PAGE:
Muse as Artist - opening

Sunday, December 8, 2-5pm
Alameda 6 (Google maps 5)
Free

Muse as Artist - opening

By Kathleen Cammarata

A muse is a person or personified force who is the source of inspiration for a creative person. Women were the muses and men were the artists for centuries in Western painting. Dora Maar for Picasso, Georgette Berger for Magritte, Tahitian girls for Gauguin. “I did my utmost to depict the emotion the sight of the female body GAVE me,” said Matisse.

The 20th century opens with female artists claiming their own space in the art world. Women’s accelerated entry into this world at this time coincided with the birth of psychoanalysis. There was a new interest in self-knowledge which caused a sudden rash of female self portraits in the nude. Woman had become her own muse.

Annie Evans, a sculptor, and Kathleen Cammarata, a painter and drawer, are two such artists. Evans creates mythological female figures in clay. She uses her own body to work out the pose. The faces on her sculptures have expressions that reflect her features and her emotions. “If I want a perplexed expression I look in the mirror and model the piece on my facial muscles”, she says.

In the piece “Até,”named after the Greek goddess of mischief and folly, the eyebrows are raised and the eyes are questioning. The head is tipped as if listening to the moon white mask held in her left hand. The right hand embraces the left breast in sympathy. In the piece “Artemis,” the goddess of wild animals and the hunt, the eyes are searching the sky and the hands form a heart shape over the breast. Evans states, “My figures honor women. I want them to look strong and in command of themselves.”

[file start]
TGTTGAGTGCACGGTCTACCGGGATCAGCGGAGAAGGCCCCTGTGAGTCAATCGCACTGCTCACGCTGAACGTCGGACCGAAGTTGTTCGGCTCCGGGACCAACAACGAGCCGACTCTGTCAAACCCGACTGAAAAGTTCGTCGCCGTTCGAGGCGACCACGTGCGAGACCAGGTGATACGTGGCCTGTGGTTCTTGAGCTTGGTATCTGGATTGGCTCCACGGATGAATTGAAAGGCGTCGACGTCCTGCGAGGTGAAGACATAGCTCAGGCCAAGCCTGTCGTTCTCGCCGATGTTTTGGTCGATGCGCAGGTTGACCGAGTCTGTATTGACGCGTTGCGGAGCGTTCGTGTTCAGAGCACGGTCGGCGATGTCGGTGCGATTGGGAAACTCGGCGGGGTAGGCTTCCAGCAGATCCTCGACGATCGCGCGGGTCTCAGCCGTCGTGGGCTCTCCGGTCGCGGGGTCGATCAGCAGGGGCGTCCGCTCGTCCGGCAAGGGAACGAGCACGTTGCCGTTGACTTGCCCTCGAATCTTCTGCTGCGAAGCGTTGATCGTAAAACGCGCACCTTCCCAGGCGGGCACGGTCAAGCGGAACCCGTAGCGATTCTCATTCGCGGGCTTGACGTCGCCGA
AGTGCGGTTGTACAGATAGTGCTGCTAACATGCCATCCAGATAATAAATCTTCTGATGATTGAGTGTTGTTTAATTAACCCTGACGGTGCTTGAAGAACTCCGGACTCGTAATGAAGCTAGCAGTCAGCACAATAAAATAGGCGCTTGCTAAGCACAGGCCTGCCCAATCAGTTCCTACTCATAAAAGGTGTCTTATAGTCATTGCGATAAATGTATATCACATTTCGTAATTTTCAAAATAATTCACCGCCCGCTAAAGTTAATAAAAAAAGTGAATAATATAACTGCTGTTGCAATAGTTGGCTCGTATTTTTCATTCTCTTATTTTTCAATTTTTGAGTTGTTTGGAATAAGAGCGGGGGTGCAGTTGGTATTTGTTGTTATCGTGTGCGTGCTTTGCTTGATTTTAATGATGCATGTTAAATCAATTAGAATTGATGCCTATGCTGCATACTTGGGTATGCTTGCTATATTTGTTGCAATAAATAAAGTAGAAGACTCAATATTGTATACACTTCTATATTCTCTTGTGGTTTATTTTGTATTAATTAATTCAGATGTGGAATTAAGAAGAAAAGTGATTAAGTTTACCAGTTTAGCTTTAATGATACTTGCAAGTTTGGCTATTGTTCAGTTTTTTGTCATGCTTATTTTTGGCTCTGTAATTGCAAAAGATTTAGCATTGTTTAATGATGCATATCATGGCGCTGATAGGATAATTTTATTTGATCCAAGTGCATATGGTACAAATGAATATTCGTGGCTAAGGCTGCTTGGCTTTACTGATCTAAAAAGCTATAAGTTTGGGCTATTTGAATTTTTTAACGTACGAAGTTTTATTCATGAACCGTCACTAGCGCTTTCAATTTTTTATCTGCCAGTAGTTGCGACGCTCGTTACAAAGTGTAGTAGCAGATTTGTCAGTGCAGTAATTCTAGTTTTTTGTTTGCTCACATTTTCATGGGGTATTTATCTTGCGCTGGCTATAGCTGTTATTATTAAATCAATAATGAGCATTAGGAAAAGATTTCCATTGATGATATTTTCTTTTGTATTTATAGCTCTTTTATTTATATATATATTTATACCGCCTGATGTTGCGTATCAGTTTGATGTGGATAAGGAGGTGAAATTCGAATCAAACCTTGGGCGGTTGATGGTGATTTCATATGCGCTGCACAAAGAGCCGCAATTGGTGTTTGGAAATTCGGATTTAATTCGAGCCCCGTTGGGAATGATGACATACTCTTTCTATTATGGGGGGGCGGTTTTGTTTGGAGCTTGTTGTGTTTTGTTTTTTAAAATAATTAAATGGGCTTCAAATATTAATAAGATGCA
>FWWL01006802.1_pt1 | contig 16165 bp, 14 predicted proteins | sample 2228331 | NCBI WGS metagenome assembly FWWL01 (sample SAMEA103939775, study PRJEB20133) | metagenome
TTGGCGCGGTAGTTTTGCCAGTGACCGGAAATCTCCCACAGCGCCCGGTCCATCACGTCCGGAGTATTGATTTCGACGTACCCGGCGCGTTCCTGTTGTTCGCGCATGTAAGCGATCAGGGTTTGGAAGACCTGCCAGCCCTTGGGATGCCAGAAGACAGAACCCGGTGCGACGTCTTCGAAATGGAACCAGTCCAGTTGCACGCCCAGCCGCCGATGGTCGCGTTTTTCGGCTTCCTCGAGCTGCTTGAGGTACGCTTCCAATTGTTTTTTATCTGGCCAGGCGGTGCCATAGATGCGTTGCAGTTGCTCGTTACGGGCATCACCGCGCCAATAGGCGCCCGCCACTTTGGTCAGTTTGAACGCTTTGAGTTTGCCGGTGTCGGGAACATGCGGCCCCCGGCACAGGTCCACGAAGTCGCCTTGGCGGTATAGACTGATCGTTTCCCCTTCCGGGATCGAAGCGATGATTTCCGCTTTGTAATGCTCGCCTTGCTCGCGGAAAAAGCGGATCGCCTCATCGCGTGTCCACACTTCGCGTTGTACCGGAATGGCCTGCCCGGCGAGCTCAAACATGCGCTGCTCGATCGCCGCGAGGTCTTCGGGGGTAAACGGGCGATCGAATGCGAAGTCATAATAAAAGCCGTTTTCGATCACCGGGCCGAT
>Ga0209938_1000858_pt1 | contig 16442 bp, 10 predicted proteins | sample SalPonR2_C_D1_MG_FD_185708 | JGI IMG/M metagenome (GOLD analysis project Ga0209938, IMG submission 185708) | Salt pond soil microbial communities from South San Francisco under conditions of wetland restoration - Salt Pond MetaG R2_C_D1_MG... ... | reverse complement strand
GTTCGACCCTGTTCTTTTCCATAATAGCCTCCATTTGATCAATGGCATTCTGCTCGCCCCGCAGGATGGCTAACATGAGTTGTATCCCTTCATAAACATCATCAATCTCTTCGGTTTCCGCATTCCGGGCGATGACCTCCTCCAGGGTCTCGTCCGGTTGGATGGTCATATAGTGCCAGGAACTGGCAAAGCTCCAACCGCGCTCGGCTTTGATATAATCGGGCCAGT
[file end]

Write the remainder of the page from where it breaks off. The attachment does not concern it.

Cammarata plays with the concept of dame, a woman of rank and authority. Though the drawing series is titled “Dames” each drawing has a lighthearted name. “Whimsey” is a nude balancing one small ball on her shoulder and a second on the back of her hand. Her face is featureless though she appears to be looking over her shoulder at the viewer. “Harmony” alohas a ball rolling on her upper arm as her empty face seems to gaze at the viewer. In a series of drawings called “Melanges,” the female body is distorted. Melange means a mixture of incongruous elements and these bodies have two different size legs, extremely small or large breasts some floating up and some hanging heavily down. The faces only have smiling lips. Cammarata says, “No depiction of the body can be neutral”.

Evans has a graduate degree in Developmental Psychology. She attended the Atlanta college of Art where she discovered clay. Her work can be seen at Magenta Gallery.

Cammarata has taught art in two museums and a university in the States. Her work can be seen in her studio by appointment. katcammarata@gmail.com

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